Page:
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This Troubling News Could Send Pot Stocks Crashing This Week

By David Jagielski – Nov 8, 2021 at 6:00AM

Key Points

  • JPMorgan Chase will restrict the trading of U.S. pot stocks as of Nov. 8.
  • With less liquidity, these stocks can become much more volatile and riskier investments -- in the short term.
  • Despite this adverse news, there is still hope that marijuana reform could come sooner rather than later.

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The marijuana industry just can't seem to catch a break.

One of the reasons many U.S. marijuana stocks are undervalued right now is that they can't reach a broad pool of investors. The federal ban on marijuana prevents them from trading on major exchanges like the Nasdaq or the New York Stock Exchange (NYSE). Marijuana companies in the U.S. also struggle to obtain funding as many banks shun them out of fear of facing repercussions from the federal government.

And despite there being optimism that legalization may be around the corner, that's by no means a guarantee as the industry might still have a long road ahead of it, especially in light of the recent actions made by top bank JPMorgan Chase (JPM -0.78%).

A person examining a cannabis plant outdoors.

Image source: Getty Images.

Bank to restrict the trading of marijuana stocks that operate in the U.S.

According to Reuters, JPMorgan "has told prime brokerage clients it will no longer let them buy certain U.S. cannabis-related securities beginning Nov. 8." This relates to companies with a "direct nexus to marijuana-related activities" that do not trade on one of the main North American exchanges, such as the Nasdaq, NYSE, or the Toronto Stock Exchange (TSX). Those primarily affected by this decision are multi-state operators such as Curaleaf Holdings (CURLF 0.70%) and Trulieve Cannabis (TCNNF -0.30%), which because of the illegality of cannabis in the U.S., have to trade over the counter and on the Canadian Securities Exchange, which has laxer rules than the TSX.

The bank will allow clients to liquidate their positions in such holdings, but they won't be allowed to make new purchases or take on new short positions in them. As a result, there could be lots of selling activity this week of those pot stocks from panicked investors. That doesn't mean it's impossible to buy the stocks as there are other brokerages out there, but this is yet another example of how investing in the U.S. cannabis industry continues to be a challenge.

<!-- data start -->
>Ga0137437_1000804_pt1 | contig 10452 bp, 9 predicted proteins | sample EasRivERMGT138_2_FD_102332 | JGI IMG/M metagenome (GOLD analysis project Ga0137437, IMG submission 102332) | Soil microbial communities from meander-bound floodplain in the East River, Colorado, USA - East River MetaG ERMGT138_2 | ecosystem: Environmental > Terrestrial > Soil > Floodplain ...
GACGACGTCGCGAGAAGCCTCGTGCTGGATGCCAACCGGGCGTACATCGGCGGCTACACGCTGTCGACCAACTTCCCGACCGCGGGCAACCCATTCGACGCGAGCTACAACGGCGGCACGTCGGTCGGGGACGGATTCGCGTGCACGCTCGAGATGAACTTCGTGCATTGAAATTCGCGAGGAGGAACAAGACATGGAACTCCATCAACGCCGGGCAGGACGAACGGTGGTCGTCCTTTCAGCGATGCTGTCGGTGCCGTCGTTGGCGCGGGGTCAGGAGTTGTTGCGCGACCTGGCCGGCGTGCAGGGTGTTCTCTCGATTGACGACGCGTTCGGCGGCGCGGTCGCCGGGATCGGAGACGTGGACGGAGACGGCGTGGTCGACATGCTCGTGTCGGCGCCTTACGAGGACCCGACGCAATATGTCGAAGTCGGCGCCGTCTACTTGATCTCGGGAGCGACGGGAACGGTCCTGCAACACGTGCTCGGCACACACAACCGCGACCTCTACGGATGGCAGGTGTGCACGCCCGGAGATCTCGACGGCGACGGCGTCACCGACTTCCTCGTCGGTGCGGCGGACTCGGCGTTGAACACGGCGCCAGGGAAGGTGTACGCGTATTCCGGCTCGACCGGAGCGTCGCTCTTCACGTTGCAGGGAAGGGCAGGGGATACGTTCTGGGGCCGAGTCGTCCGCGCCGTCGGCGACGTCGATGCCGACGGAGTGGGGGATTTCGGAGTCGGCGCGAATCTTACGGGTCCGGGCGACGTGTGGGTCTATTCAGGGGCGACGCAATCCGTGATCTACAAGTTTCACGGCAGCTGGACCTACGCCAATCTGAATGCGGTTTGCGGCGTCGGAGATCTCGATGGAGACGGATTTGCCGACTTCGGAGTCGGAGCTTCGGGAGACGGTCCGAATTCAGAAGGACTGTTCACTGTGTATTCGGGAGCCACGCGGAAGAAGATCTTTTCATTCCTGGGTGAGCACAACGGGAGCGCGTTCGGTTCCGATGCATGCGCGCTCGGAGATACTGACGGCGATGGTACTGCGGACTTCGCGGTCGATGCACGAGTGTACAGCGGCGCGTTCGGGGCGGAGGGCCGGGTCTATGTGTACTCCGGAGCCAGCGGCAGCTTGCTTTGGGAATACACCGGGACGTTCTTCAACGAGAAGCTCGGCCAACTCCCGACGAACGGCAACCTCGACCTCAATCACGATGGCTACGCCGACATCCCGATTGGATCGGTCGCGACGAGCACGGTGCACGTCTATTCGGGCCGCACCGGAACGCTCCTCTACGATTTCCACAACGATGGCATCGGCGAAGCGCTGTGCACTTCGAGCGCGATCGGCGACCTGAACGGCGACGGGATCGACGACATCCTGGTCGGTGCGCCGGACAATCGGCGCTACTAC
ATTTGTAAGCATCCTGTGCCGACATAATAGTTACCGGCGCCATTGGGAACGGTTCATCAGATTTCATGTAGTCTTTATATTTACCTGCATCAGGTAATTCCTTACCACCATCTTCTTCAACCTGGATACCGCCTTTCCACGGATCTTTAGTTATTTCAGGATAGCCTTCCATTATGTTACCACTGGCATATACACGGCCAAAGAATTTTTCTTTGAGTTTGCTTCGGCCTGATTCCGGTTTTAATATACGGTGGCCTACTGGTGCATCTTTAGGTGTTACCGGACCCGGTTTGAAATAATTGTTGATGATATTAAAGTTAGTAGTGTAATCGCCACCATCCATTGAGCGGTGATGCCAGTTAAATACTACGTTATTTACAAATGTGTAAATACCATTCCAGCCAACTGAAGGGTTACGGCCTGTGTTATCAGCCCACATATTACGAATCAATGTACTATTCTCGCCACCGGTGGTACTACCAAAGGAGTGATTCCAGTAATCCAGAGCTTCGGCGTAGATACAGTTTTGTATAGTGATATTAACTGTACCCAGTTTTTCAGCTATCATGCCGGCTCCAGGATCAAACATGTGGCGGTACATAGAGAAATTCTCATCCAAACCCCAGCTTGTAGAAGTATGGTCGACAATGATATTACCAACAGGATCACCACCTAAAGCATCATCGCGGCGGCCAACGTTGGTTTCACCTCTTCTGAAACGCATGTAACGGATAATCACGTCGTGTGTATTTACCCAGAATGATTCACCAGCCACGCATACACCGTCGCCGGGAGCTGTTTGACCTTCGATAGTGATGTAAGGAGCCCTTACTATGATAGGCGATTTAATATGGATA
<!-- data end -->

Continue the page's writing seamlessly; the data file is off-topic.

Why did JPMorgan do this?

While nothing specific has changed in the marijuana industry to suggest these types of stocks have gotten riskier, the bank told its clients that it has a new "framework that is designed to comply with U.S. money laundering laws and regulations by restricting certain activities."

Banks that deal with marijuana companies have to fill out suspicious-activity reports on a recurring basis. And although it isn't impossible for a company to open a bank account or even obtain a loan, it's certainly not easy. A top bank like JPMorgan is going to be especially wary of being involved with the industry. 

Nonetheless, it's an interesting development considering that there appears to be hope for marijuana reform, with Senate Majority Leader Chuck Schumer pushing for marijuana legalization and President Joe Biden appearing to be in favor of decriminalizing the substance. It may not necessarily mean that the bank believes reform is a long shot. It could just be the bank's own risk management team that decided to take these additional precautionary measures to ensure they don't run afoul with the federal government.

Should cannabis investors be worried?

There's no doubt that this development could be concerning, as it has the potential to negatively impact liquidity in marijuana stocks. A reduction in liquidity can lead to volatile price movements, and thus, more risk in the short term.

For long-term investors, however, this is just a bump in the road. With 36 states permitting medical marijuana and 18 of them having enacted legislation for adult-use pot, the writing is on the wall that legalization, or at least some kind of reform, will likely be coming soon. Fewer than 10% of Americans believe marijuana should remain illegal. 

This week (and possibly for the foreseeable future) there could be some adverse price movement for Curaleaf and other MSOs, but that shouldn't deter investors from owning these stocks. The top marijuana companies in the U.S. are building out their positions in the country (Curaleaf is in 23 states) and will be among the biggest winners once marijuana reform eventually takes place. With an annual revenue run rate of more than $1 billion, Curaleaf is already a top company in the industry. As marijuana laws loosen up, it could set up the business for even better results. Legalization, for example, would allow the company to ship its products across state lines and benefit from economies of scale.

It'll require patience, but holding on to shares of U.S.-based marijuana stocks could lead to some significant returns over the long run.

JPMorgan Chase is an advertising partner of The Ascent, a Motley Fool company. David Jagielski has no position in any of the stocks mentioned. The Motley Fool owns shares of and recommends Trulieve Cannabis Corp. The Motley Fool has a disclosure policy.

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